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Old 12-08-2008, 02:39 PM   #1
johnnyxxxcakes
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Where is a good place to store programs?


Where is a good place to store programs? Example: I downloaded, and compiled from source, both Allegro-4.2.2 game dev for C++, and Python 2.6, but they're stored in the /home folder. Is that a good place to store files? I don't think it's good to mix that up with basic things such as music, pictures, or videos, is it?
 
Old 12-08-2008, 02:46 PM   #2
Disillusionist
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Personal preference plays a large part.

It makes sense to seperate programs from data, you may want to install programs to /usr/local/bin just don't forget to update your $PATH environment variable.
 
Old 12-08-2008, 02:59 PM   #3
pixellany
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I use a simple convention:

Install all possible with the package manager---it decides where things go.
Everything else goes in /opt
Personal utility scripts go in $HOME/bin
 
Old 12-08-2008, 04:36 PM   #4
rjlee
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More generally, take a look at the FHS (http://www.pathname.com/fhs/), which describes what each of the different directories in a Linux system are supposed to be for.

Generally speaking, software that is installed on the local system, that is not to be modified by the package manager, “should” go into /usr/local/ (using /usr/local/bin for binary executables, /usr/local/etc for configuration etc).

Of course, you're free to do what you like with your own computer; the FHS is intended reading for distribution maintainers rather than system administrators. Personally, I find it easiest to try and follow it, rather than making up my own arbitrary system; that way, if another person has to maintain the same computer then they should have some idea of where to find things.
 
Old 12-08-2008, 07:08 PM   #5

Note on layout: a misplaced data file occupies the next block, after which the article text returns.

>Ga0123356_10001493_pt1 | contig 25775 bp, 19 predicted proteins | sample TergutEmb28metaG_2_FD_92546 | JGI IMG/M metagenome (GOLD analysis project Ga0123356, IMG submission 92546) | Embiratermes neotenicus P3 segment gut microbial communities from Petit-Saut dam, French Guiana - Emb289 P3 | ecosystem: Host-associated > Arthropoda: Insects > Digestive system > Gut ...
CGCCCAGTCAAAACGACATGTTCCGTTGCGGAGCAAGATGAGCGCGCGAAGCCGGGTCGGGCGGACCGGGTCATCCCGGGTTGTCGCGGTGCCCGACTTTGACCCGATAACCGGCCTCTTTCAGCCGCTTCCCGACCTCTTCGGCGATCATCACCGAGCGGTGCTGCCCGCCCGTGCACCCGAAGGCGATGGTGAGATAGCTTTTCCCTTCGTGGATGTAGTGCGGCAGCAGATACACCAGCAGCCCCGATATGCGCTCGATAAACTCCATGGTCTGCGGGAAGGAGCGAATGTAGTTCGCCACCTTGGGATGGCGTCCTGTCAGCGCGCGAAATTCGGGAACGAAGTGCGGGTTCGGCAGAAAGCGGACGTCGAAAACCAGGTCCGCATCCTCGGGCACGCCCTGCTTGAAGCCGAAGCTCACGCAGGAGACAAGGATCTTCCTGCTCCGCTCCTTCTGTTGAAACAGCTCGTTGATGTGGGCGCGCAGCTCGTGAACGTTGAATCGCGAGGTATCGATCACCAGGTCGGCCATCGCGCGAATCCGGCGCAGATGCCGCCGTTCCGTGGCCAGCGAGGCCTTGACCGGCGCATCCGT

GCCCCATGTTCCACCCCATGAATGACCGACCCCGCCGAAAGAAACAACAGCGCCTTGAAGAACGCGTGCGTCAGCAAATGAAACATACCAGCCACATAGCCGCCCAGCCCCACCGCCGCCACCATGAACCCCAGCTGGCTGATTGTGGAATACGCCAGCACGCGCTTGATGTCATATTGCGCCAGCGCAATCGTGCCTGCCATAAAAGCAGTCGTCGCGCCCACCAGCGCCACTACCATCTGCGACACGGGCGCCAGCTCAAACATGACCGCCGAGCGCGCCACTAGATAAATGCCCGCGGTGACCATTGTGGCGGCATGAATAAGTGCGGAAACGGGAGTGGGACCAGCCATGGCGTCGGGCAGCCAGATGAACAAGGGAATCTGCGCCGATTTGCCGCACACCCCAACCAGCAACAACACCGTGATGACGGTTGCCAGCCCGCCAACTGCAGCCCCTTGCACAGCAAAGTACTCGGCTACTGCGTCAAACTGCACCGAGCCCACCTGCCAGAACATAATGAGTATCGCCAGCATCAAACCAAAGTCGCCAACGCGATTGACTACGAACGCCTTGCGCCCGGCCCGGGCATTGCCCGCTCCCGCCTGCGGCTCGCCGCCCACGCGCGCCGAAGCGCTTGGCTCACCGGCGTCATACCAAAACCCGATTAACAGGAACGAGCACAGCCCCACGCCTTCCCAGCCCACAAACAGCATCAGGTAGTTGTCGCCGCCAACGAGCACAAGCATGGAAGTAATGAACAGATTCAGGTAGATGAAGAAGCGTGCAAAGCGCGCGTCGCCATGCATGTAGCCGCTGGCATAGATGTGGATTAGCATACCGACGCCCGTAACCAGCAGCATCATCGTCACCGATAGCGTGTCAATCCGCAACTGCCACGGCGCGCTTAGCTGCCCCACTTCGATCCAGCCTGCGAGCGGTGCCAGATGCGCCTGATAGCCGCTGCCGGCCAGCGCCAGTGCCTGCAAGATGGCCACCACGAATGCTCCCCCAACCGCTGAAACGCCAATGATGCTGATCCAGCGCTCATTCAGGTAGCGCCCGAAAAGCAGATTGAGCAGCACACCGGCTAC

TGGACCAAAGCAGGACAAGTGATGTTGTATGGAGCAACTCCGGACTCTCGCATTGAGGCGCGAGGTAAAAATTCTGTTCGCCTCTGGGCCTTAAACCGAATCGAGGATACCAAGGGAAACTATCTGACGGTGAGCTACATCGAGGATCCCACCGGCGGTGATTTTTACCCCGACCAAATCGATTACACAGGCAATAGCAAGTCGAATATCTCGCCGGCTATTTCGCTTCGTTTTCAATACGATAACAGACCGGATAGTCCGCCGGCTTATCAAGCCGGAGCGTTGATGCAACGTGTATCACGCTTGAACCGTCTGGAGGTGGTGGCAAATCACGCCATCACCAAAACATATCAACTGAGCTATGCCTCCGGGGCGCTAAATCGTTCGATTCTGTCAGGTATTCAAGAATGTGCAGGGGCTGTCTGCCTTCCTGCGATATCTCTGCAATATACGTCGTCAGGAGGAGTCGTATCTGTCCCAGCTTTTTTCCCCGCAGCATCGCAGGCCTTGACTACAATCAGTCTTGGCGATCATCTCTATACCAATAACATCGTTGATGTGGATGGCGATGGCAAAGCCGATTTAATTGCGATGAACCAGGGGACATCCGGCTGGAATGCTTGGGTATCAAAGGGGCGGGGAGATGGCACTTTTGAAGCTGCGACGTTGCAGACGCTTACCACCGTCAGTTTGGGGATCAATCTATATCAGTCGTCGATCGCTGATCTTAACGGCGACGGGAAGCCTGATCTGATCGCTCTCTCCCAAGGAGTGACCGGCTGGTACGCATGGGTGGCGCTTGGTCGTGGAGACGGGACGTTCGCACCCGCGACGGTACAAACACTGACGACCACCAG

Telemachos
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When you say "they're stored in the /home folder", do you mean the actual binaries or the source files? If you mean the source directories themselves, I usually save those in a separate folder in my $HOME, which I call - boringly enough - sources. If you didn't do anything fancy to the programs you compiled, then you probably installed them to /usr/local which is the default choice for many (most?) programs.
 
Old 12-08-2008, 10:21 PM   #6
johnnyxxxcakes
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Thanks for the info guys, but here's another question:

When I compiled Python 2.6 from source, I moved the folder where I did all the ./configure, make, and then make install to the directory /home/john.

http://i33.tinypic.com/2djnywj.jpg

But I see Python in the /usr/local/bin folder as well. Is it safe to delete the Python-2.6 folder in /home/john?

http://i33.tinypic.com/2qtzd37.jpg
 
Old 12-08-2008, 10:34 PM   #7
maradnus
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You've installed python already.
It is now safe to delete the folder from home directory.
 
Old 12-09-2008, 06:46 AM   #8
Telemachos
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Quote:
Originally Posted by johnnyxxxcakes View Post
Thanks for the info guys, but here's another question:

When I compiled Python 2.6 from source, I moved the folder where I did all the ./configure, make, and then make install to the directory /home/john.

http://i33.tinypic.com/2djnywj.jpg

But I see Python in the /usr/local/bin folder as well. Is it safe to delete the Python-2.6 folder in /home/john?

http://i33.tinypic.com/2qtzd37.jpg
This is what I meant by asking if you meant the sources or the binaries. The items in /usr/local/bin are the binaries. They are the compiled and installed programs that you made. The folder in your /home directory is the original sources folder. You can throw it away, but I prefer to create a directory (called sources) and store the source folders there. Sometimes you need to patch and recompile a program, and sometimes you want to uninstall it and the sources may include a make uninstall target. So, just as a thought, you might create a backup folder and move the sources there.
 
Old 12-09-2008, 07:07 AM   #9
jschiwal
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Look at "./configure --help". The "make install" phase will install the files under a base directory. Usually /usr/ or /usr/local. There is an option to change this. Here is an example from grub:
Code:
Installation directories:
  --prefix=PREFIX         install architecture-independent files in PREFIX
                          [/usr/local]
  --exec-prefix=EPREFIX   install architecture-dependent files in EPREFIX
                          [PREFIX]

By default, `make install' will install all the files in
`/usr/local/bin', `/usr/local/lib' etc.  You can specify
an installation prefix other than `/usr/local' using `--prefix',
for instance `--prefix=$HOME'.
/usr/local/ is the hierarchy for packages you install yourself. If you are compiling a source package that your distro supplies, /usr/ may be the default. /usr/local/ will not be disturbed during a distro upgrade.

If you use /usr/local/ as the prefix, then make sure that /usr/local/bin/ is in your $PATH and /usr/local/sbin/ is in root's path.
Also add /usr/local/lib/ to /etc/ld.so.conf, if it isn't already. Then run "sudo /sbin/ldconfig". This makes sure that libraries installed can be found as well.
 
  


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